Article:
"Prime Minister [Justin] Trudeau has made it really clear that his way of thinking is perceived to be the right way, and if MPs don't fit within his framework of values, then he has no use for them and no appreciation and really, him and his caucus show little to no respect of them," Conservative Member of Parliament Rachael Harder told CNA.
In 2014, Justin Trudeau made it a requirement that all candidates from his party, the Liberal Party, vocally support abortion rights. Last summer, he introduced a controversial new requirement that excluded any organization with a pro-life viewpoint from receiving government funding for a summer jobs program--even if the organization did no actual pro-life work. That measure was scrapped after considerable outcry.
Harder herself was voted down as chair of the House of Commons' Status of Women committee in 2017, entirely, she said, over objections to her pro-life views.
"Liberal committee members walked out on me when my name was put forward as chair, and then they subsequently voted me down," she said. When asked why they refused to endorse Harder as chairwoman, "one of the members remarked that due to my value for the preborn, there's no way I could possibly represent all women in Canada."
Trudeau said that he thought her appointment as chair was "the wrong choice," something that Harder thought was "actually quite sad."
"It's actually really sad that the prime minister would have the audacity to dictate what women should or shouldn't believe in this country," she added.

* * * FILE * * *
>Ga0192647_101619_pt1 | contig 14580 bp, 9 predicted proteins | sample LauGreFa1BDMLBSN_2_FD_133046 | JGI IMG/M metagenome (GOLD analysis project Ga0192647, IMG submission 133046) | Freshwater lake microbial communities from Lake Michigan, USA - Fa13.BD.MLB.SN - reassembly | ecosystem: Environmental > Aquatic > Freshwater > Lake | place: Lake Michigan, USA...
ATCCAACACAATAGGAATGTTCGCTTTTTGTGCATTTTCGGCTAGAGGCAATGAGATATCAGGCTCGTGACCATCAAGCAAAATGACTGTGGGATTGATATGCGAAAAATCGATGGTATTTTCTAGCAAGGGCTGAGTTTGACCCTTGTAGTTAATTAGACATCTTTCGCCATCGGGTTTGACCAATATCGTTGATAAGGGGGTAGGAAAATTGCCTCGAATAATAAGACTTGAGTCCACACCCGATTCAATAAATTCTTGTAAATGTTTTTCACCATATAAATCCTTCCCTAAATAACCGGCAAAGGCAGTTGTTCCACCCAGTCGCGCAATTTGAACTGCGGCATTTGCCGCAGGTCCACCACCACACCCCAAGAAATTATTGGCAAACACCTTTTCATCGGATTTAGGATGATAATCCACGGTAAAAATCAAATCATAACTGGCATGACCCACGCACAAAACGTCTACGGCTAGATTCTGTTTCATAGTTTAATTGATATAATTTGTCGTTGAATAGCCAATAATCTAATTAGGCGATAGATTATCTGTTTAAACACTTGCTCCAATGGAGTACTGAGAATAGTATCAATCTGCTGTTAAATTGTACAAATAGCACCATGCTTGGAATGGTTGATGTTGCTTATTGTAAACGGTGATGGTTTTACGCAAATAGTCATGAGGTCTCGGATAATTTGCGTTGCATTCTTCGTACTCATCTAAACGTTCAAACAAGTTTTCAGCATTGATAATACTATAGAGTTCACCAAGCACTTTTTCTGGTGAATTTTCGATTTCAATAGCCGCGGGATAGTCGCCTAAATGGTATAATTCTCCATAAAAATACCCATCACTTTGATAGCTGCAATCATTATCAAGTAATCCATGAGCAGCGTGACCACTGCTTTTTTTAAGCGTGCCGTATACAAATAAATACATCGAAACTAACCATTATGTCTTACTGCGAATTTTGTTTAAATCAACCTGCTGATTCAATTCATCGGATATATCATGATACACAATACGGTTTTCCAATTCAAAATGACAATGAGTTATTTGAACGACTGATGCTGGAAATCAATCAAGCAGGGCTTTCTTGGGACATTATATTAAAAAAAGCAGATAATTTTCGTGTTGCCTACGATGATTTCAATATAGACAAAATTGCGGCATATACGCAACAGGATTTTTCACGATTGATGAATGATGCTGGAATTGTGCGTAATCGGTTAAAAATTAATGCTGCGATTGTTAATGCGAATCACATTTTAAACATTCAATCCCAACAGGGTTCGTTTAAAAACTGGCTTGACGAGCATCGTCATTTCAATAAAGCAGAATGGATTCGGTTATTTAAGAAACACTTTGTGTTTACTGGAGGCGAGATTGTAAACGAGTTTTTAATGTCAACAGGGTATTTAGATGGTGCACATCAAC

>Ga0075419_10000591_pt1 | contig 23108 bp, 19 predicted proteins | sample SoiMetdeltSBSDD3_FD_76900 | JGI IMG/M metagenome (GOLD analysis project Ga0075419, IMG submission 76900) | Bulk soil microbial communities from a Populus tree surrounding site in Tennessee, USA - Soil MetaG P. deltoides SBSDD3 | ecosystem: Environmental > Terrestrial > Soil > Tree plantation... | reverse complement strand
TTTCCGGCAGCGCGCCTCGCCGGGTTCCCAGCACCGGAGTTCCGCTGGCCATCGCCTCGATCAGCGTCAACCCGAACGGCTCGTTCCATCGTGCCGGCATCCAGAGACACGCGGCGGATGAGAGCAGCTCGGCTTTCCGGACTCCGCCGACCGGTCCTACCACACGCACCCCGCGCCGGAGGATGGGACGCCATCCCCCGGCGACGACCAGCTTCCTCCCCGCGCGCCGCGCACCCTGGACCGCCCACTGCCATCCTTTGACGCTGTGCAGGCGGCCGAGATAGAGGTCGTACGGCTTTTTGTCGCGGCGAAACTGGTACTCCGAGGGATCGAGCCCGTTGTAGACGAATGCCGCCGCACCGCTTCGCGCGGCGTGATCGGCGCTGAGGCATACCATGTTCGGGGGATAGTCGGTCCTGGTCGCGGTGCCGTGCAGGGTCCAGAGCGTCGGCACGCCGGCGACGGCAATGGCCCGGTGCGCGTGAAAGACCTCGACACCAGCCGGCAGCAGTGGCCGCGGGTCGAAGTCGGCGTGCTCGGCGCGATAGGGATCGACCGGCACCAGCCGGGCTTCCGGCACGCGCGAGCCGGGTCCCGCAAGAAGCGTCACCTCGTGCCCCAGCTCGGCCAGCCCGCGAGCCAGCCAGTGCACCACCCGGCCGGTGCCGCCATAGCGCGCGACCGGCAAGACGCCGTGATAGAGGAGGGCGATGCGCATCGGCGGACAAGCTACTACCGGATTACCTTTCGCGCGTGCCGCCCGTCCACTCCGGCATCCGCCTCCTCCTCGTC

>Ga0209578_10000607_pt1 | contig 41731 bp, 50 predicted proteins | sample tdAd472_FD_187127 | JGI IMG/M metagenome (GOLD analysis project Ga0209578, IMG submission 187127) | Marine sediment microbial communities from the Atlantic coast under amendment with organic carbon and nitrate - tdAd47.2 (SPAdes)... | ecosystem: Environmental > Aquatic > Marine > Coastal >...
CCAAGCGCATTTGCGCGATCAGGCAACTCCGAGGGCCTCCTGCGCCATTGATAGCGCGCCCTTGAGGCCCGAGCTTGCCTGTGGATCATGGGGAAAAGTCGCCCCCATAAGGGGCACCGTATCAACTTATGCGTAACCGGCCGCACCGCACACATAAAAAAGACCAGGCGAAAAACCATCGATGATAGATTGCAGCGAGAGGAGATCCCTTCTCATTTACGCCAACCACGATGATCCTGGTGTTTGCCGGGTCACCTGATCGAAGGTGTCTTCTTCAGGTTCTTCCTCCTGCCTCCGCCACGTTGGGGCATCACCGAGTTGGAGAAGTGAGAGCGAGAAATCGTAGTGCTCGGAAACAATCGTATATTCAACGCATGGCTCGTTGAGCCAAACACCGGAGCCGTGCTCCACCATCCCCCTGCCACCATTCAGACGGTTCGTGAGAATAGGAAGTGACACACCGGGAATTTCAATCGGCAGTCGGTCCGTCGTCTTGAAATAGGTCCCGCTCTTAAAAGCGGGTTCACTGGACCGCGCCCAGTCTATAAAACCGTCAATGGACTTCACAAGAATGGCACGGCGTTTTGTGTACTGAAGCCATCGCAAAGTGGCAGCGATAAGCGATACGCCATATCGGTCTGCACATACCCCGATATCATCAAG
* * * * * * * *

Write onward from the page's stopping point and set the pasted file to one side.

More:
Anderson also spoke to CNA about hostility created by the Trudeau government, saying that the prime minister's administration has refused to even have a debate on the issue.
"Clearly, that (attitude) permeates right through their party, when the present prime minister made it clear that anyone who held views that were contrary to his have no place in the liberal party," said Anderson.
Abortion in Canada is "a deeply embedded reality," Archbishop Thomas Cardinal Collins of Toronto told CNA.
To change this culture, Collins thinks pro-lifers need to form effective cooperative coalitions, even if religious beliefs differ among members.
"I can do certain things as Archbishop of Toronto," said Collins. "But I think others can do more effective work--you know men and women, young men, young women, lay people, people of other faiths, and I would say also, people of no faith."
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At the moment, there is a push to ensure conscience rights for medical practitioners. Even this is an uphill battle, Collins explained, as "there's a lot of pressure against it" and "lots of this politically-correct stuff."
Harder and Anderson also told CNA that any sort of change must stem from the Canadian people, not members of parliament passing legislation.
Anderson said that it is "unrealistic of the pro-life movement to expect that the success of a pro-life movement in Canada is going to come through a very small group of Members of Parliament."
"I think the push for change is going to have to come from a large group of the Canadian population," he said. "Some governments are reluctant to move on this issue, probably because it's a very contentious issue, and typically governments are not going to engage in issues where they're not going to get some sort of clear agreement on the way forward."
Harder concurred, and thinks that change must come from Canadian citizens, through extensive communication and dialogue.
"I don't believe that we can 'make' people do anything. I do believe that Canadians have an opportunity though to value the preborn; have an opportunity to share their beliefs in a respective manner, and engage in productive dialogue," said Harder.